How the Pandemic is Shaping Retail Payments

How the Pandemic Is Shaping Retail Payments
Consumers are ready for more digital payments — as long as security concerns are addressed.

The coronavirus pandemic promises to change the way that consumers pay for retail goods — and it might not be enough for merchants to simply offer a smartphone app and be done with it.

A new report from New York-based Deloitte finds that the rise of e-commerce and digital and mobile payments during the pandemic could lead to demands from consumers for more sophisticated retail offerings.

When the economy finally does reopen, the report said, many consumers are likely to continue to shop online or on smartphones for home delivery. That behavior likely will lead to even more retail payments innovation.

For instance, the report said, a platform or an app that can bundle several home delivery services — such as picking up groceries, buying medicines and delivering household supplies — into a single payment has the potential to elevate consumers’ digital shopping experience. Payments institutions can consider creating a close-ended network on such platforms that join consumers and different merchants, aggregating consumer transactions and settling payments between parties for a fee, similar to their possible role in future mobility ecosystems.

Don’t count out cash, however.

Deloitte said that while consumers increasingly prefer no-touch payments, many are also hoarding cash as a store of value for unforeseen times. Whether consumers’ preference for using cash returns when the U.S. economy comes out of the lockdown will be a dynamic to watch out for in the coming months.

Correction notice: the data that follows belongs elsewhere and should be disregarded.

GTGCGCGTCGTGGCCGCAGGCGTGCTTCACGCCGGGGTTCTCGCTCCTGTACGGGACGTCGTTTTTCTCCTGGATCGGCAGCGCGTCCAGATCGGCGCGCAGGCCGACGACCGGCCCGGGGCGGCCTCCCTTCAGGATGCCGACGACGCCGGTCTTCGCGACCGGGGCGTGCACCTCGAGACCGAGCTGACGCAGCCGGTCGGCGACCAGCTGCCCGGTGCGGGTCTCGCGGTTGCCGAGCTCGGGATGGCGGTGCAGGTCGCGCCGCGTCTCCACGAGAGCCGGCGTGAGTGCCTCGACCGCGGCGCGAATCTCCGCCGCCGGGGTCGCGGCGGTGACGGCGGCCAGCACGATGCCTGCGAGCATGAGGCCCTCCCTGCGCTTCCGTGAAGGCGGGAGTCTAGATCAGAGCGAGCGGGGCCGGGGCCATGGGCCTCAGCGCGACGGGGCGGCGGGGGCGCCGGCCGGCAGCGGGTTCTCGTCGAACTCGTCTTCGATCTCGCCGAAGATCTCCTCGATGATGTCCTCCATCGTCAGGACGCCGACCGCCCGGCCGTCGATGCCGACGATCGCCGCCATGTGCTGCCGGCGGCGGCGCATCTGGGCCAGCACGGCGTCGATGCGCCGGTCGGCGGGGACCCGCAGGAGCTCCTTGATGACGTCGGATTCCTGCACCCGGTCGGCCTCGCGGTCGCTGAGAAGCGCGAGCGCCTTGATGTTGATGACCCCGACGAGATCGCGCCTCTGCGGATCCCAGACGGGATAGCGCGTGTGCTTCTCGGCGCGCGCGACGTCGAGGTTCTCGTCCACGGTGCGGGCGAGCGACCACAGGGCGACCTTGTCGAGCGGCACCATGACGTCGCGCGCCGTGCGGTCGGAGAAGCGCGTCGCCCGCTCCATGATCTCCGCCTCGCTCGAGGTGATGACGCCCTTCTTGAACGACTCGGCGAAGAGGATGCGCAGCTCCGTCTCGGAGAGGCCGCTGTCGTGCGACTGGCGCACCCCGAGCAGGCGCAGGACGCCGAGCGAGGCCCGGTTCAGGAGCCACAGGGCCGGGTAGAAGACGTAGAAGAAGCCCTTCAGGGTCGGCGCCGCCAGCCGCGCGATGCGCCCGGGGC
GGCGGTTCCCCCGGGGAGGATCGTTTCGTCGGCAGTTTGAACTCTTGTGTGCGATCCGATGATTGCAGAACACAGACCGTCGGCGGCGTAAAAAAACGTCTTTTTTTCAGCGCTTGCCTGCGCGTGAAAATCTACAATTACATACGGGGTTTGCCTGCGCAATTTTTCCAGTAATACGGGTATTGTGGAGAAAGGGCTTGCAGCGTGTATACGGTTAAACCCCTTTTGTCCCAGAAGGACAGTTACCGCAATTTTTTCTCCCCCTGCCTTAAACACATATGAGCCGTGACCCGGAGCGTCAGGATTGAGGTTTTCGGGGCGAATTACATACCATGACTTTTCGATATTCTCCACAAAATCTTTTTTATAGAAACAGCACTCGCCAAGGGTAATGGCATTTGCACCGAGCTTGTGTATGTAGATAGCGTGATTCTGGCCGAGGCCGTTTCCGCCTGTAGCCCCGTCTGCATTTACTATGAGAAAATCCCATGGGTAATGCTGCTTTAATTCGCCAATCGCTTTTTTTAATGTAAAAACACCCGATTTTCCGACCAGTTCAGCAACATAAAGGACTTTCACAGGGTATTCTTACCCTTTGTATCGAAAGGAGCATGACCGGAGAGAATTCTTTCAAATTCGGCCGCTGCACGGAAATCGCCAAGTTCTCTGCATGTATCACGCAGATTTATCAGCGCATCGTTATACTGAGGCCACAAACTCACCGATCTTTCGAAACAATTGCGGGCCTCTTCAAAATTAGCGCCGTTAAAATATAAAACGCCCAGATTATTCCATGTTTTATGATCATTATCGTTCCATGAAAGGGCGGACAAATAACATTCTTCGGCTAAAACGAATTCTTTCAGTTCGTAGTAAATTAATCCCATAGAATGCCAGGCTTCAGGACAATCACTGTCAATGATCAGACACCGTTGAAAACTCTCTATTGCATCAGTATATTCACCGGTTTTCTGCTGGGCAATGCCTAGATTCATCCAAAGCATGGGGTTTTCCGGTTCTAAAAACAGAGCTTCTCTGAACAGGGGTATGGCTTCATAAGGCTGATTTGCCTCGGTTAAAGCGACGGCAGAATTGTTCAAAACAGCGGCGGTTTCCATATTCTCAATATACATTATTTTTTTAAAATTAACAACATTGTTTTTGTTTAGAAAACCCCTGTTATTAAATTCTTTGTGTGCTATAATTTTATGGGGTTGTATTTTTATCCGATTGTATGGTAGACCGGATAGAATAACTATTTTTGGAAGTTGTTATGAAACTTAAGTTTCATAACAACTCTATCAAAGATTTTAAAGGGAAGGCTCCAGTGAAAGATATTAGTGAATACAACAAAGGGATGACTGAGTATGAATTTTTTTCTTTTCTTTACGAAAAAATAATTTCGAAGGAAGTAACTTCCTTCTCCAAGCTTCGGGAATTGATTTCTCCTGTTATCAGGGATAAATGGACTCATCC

Security, though, shouldn't be taken for granted.

Even with the further rise of digital and mobile payments for retail purchases — and ongoing work toward apps that can both reduce friction and bundle different services and retailers under one umbrella — consumers keen on using these payments methods more often still worry about being ripped off. A TransUnion study reveals that, within a week since the onset of the pandemic, 22% of U.S. consumers surveyed have been targeted by digital fraud. Deloitte said that as threat actors increasingly look to exploit individuals’ vulnerabilities, bolstering security could be a linchpin to maintaining trust among consumers and keep the pace of retail payments innovation going.

The coming months will bring more clarity to the post-pandemic face of retail — and you can bet that payments will play a big role.

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